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capsizing

Discussion in 'Canoe Sailing' started by chris pearson, Apr 2, 2008.

  1. chris pearson

    chris pearson Michigan Canoe Nut

    OK, what is the best way to right a sailing canoe after capsizing? Do you try to right it and bail it out? Or, do you swim it to shore, uhg!:rolleyes:
     
  2. Pernicious Atavist

    Pernicious Atavist Canoe Sailing Publisher

    -Release your sheet(s) so the sail doesn't carry water. If need be, or possible, you may be forced to unstep the mast as a last resort.
    -Right it. If it floats with the rails dry, try getting back in to bail. If it immerses when you're in it, get back out and bail until you can do it from inside. That has a lot to do with what your boat's made of, amount of flotation, etc.
    --A point about flotation--it populates areas where water may otherwise be, so it helps the boat float higher when full of water. Flotation: good.
    -Be prepared before you wet the wrong parts! See http://canoesailingmagazine.com/index.php/Issue-3/REEF-KNOTES.html and http://canoesailingmagazine.com/index.php/Issue-3/Wet-Exits-Wider-Boats.html
    Hope that helps!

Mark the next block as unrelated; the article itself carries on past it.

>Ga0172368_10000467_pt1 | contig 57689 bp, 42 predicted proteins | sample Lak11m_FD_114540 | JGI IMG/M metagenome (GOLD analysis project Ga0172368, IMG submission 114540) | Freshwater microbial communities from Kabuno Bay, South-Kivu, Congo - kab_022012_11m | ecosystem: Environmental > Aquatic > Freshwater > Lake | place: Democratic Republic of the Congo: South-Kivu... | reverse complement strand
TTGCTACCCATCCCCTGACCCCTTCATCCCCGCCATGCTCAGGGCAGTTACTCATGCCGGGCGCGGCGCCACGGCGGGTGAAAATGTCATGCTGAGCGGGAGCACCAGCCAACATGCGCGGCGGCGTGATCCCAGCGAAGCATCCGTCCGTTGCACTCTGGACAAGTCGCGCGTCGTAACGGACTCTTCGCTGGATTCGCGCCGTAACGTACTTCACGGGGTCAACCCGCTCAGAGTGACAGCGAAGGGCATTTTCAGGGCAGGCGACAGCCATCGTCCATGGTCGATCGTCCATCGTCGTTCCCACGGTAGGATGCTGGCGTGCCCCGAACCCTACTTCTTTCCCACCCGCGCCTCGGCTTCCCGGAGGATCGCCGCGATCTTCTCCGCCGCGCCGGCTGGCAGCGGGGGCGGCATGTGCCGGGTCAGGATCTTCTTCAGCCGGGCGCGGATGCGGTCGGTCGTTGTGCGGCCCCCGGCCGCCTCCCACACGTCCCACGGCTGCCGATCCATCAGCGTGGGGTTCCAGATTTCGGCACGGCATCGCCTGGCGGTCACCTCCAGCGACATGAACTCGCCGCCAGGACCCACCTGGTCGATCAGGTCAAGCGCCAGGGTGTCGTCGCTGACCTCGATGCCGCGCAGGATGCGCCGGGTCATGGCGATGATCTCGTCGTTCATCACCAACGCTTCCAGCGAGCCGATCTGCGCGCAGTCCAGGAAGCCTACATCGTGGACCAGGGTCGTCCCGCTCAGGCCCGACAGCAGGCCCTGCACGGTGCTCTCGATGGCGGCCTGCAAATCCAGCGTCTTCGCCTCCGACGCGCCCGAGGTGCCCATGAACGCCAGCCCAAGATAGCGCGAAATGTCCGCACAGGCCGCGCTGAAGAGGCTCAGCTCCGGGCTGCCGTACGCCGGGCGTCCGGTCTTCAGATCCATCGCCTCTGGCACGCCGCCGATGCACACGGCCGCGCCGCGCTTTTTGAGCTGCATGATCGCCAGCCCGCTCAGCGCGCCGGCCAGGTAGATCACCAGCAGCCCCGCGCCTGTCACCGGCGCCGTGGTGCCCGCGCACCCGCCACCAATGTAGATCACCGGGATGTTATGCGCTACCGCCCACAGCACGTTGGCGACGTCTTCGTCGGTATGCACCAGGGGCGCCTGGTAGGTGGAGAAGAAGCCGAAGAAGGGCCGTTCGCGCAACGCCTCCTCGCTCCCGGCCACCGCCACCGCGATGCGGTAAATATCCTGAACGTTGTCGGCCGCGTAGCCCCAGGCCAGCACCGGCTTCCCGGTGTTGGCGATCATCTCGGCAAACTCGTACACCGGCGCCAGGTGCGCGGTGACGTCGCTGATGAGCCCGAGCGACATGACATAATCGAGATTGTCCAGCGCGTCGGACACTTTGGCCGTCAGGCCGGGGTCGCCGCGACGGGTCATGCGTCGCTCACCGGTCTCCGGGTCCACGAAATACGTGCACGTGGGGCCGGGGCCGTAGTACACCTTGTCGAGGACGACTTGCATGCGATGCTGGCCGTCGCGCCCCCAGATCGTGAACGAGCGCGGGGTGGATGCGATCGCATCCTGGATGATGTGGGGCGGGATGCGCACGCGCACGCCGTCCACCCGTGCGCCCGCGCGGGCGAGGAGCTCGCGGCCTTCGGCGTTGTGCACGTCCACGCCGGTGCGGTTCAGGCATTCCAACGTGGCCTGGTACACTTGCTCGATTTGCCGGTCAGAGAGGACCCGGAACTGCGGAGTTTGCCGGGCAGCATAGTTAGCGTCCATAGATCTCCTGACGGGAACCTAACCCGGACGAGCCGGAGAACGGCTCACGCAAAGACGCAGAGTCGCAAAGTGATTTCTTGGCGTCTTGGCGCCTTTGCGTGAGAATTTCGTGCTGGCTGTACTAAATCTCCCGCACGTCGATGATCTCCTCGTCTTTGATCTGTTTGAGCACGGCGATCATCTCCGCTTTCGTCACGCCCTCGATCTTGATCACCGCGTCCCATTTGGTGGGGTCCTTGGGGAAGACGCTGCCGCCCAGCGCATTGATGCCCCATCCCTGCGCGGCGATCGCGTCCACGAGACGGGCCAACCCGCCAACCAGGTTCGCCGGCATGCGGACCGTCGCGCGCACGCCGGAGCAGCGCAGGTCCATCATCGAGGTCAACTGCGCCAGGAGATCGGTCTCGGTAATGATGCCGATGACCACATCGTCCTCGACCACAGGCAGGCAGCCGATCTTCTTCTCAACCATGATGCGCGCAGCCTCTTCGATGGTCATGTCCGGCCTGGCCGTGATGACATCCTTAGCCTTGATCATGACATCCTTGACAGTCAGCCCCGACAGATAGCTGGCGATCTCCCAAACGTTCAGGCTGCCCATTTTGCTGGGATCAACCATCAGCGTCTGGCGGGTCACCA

3. Benson Gray

    Benson Gray Canoe History Enthusiast Staff Member

    Yes, you do usually right it as Ed mentioned previously. A good safety drill is to pick a hot day and deliberately tip it over near shore to see which recovery methods work best for you. The usual options are to: sail it to shore full of water, take everything down to paddle it back, bail it out, or some combination of these three. Another safety option is to get some of the big float bags like the play boaters use in white water and strap them inside for extra floatation until you are more comfortable sailing. The attached images below from the 1933 Old Town catalog confirms that you can sail it home with sponsons.

    Benson
     

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    Last edited: Jun 15, 2008

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